That’s right, there are multiple endings to be found in The Talos Principle, and the one you end up with will depend on your own affinity with various elements of the game.  Stripping away the gameplay, the struggle presented is that of faith vs. science: your willingness to believe your actions are directed for a reason and therefore there’s no advantage in understanding why you’re completing tasks, against wanting to discover the truth behind the world you wander and what has happened.  Coming across other AI units QR codes on walls gives you an insight into the struggle others have had reconciling the information fed through Elohim and the scattered computer terminals.

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Leaving you to tease out the story from the surroundings pulls you into the world further than constantly narrating what’s happened, and also lets you choose what you want to read and what you want to skip – there’s an awful lot of deep thinking material to get through if that’s your thing.  Certain sections attempt to make you question your own motives and reasoning within the game, whilst breaking the 4th wall to try and get you to think about your personal circumstances.  A brave move for a game and one that might work depending how invested you are.

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When it comes to the puzzles they’re in the best tradition of this genre with several types that are introduced steadily to allow you to become familiar with them before they get tricky… then they start being combined.  Simple energy barrier navigation gets expanded with light source switches, beam direction, pressure pads, block puzzles and even the ability to record and replay your actions.  Whilst they are by no means easy, there’s nothing in The Talos Principle that can’t be worked out with a little patience and thought, and you always have the choice to go away and do something else if there’s one that has you stumped.  An interesting approach is that the physical objects required for some of the solutions are not only trapped behind barriers, but sometimes just plain hidden either inside or outside the puzzle room.  This turns things into a bit of a scavenger hunt coupled with needing to understand how some rooms can be linked together.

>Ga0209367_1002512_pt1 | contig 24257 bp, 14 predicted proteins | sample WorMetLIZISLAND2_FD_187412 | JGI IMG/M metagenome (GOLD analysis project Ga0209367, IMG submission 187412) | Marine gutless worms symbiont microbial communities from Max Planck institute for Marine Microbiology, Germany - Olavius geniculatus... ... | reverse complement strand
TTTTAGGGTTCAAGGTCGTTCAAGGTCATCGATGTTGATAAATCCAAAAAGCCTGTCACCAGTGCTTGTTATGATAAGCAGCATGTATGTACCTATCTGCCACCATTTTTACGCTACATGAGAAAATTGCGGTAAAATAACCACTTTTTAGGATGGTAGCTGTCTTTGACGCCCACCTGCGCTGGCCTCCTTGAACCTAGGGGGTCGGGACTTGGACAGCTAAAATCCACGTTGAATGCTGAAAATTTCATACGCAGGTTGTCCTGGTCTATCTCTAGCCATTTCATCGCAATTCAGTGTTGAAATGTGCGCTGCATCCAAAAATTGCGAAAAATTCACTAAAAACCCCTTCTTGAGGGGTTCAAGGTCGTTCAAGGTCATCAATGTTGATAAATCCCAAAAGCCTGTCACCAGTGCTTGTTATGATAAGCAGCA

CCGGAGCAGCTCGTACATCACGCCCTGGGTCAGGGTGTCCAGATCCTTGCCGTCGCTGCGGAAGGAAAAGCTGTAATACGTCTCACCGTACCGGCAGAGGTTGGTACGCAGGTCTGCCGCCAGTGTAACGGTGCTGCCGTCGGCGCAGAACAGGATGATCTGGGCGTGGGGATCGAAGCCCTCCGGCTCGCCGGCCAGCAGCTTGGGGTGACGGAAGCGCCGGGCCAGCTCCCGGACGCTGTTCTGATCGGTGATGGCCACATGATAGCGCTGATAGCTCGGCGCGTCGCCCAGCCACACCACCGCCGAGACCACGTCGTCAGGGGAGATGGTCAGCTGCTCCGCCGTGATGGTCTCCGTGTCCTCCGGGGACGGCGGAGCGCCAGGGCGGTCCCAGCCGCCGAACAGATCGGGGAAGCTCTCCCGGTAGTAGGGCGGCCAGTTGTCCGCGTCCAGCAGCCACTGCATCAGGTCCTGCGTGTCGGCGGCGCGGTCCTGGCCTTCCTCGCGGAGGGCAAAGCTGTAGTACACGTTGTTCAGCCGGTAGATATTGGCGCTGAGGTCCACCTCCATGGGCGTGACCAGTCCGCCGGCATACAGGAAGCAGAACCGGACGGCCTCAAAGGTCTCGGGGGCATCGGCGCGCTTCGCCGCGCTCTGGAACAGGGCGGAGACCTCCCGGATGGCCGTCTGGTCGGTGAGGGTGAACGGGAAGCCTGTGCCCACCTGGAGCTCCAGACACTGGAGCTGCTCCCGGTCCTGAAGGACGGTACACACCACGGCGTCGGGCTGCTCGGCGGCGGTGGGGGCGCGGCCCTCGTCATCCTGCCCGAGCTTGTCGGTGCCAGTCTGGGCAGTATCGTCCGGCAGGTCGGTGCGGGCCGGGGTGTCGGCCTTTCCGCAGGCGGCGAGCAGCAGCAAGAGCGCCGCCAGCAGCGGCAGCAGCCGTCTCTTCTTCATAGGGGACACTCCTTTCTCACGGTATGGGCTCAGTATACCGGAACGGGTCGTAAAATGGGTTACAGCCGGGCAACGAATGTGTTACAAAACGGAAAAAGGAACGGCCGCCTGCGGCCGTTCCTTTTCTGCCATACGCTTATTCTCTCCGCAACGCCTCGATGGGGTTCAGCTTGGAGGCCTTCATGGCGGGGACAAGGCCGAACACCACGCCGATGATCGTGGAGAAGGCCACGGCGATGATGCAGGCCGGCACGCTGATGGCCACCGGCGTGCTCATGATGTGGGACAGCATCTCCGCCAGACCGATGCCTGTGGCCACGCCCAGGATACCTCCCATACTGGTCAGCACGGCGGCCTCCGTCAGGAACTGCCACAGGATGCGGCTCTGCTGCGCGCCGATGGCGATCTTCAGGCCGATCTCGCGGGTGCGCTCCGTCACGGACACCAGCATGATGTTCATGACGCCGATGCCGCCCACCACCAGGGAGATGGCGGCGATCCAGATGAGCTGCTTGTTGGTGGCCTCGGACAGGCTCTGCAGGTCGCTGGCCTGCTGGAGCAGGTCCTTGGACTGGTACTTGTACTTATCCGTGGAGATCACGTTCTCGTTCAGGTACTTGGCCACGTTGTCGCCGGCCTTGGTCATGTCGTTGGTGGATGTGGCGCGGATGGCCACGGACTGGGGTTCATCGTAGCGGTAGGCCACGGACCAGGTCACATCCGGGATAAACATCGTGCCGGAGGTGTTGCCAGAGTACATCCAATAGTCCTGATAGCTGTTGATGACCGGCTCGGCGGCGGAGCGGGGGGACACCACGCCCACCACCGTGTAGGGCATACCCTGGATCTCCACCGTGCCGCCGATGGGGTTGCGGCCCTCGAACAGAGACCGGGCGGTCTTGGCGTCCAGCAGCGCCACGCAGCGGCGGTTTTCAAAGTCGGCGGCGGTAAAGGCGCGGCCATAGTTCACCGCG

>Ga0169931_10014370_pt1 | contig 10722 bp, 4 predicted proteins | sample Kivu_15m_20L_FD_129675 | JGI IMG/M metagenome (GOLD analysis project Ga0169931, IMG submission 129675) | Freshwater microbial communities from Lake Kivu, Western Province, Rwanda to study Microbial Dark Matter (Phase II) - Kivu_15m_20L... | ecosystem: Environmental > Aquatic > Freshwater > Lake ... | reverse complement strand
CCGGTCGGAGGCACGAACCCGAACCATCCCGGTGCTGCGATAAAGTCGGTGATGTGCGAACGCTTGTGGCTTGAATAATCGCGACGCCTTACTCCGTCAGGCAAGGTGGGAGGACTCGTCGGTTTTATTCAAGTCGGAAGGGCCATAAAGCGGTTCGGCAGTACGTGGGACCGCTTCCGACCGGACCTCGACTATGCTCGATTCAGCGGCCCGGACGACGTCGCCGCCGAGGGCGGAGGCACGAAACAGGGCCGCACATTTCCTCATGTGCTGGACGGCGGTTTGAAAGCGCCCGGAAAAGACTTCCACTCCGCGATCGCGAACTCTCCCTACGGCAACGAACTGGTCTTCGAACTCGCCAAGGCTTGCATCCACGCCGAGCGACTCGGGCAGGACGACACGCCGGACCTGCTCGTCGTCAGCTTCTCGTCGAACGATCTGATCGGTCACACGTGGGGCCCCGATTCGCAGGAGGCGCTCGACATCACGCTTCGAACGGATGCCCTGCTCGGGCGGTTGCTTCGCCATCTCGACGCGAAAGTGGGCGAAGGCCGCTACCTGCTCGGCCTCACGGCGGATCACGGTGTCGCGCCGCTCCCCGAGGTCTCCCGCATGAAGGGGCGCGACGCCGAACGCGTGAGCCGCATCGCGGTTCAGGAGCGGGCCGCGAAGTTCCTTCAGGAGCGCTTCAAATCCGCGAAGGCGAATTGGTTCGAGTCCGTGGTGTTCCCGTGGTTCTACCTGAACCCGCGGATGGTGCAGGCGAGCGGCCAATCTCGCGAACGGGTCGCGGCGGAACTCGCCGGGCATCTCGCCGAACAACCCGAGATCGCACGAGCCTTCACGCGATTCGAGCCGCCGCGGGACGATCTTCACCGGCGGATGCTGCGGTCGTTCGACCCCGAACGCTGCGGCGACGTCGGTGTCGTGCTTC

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The length of the game is determined by how quickly you can work things out, and whether you decide you want to uncover all the truths available.  As the PS4 release is the full game plus the Road to Gehenna DLC, there’s around 15 – 20 hours in there all told, and the trophies require at least two playthroughs if you want to get the platinum.  It’s a decent amount of content at a budget price, and a hugely entertaining experience too.  I don’t want to compare this to other games in the genre, it’s not fair because this is an excellent game in its own right, but arguably there’s some influence in there from a well known physics puzzle game, and if you’re a fan of that I highly recommend The Talos Principle.  Anyone who wants to exercise their logical thinking and tackle some of the existential questions of the universe is not going to be disappointed.

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A PS4 copy of The Talos Principle was provided by the Devolver Digital PR team for this review.  The game will be released on 13th October at retail and on PSN, and is already available for PC, Mac and Linux users.

The Verdict


The Good: Excellent puzzles | Freedom of approach | Intriguing story

The Bad: A few too many shape tessellation locks | Easy to miss all the endings

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Co-founder & Editor at Codec Moments

Gamer, F1 fanatic, one half of the Muddyfunkrs DJ duo (find us over on Hive Radio UK), MGS obsessed, tech geek.